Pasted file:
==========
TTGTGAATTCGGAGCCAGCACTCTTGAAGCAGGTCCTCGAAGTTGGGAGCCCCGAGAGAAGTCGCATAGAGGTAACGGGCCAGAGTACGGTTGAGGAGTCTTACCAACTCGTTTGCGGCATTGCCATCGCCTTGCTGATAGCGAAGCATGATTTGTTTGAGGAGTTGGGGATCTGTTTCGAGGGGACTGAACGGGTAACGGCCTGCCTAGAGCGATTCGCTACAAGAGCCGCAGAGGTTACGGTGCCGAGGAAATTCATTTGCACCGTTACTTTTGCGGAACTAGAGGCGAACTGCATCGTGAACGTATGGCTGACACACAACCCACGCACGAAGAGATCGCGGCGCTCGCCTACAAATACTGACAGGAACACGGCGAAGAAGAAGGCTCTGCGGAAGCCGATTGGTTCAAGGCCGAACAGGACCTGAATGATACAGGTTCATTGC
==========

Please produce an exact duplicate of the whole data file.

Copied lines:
TTGTGAATTCGGAGCCAGCACTCTTGAAGCAGGTCCTCGAAGTTGGGAGCCCCGAGAGAAGTCGCATAGAGGTAACGGGCCAGAGTACGGTTGAGGAGTCTTACCAACTCGTTTGCGGCATTGCCATCGCCTTGCTGATAGCGAAGCATGATTTGTTTGAGGAGTTGGGGATCTGTTTCGAGGGGACTGAACGGGTAACGGCCTGCCTAGAGCGATTCGCTACAAGAGCCGCAGAGGTTACGGTGCCGAGGAAATTCATTTGCACCGTTACTTTTGCGGAACTAGAGGCGAACTGCATCGTGAACGTATGGCTGACACACAACCCACGCACGAAGAGATCGCGGCGCTCGCCTACAAATACTGACAGGAACACGGCGAAGAAGAAGGCTCTGCGGAAGCCGATTGGTTCAAGGCCGAACAGGACCTGAATGATACAGGTTCATTGC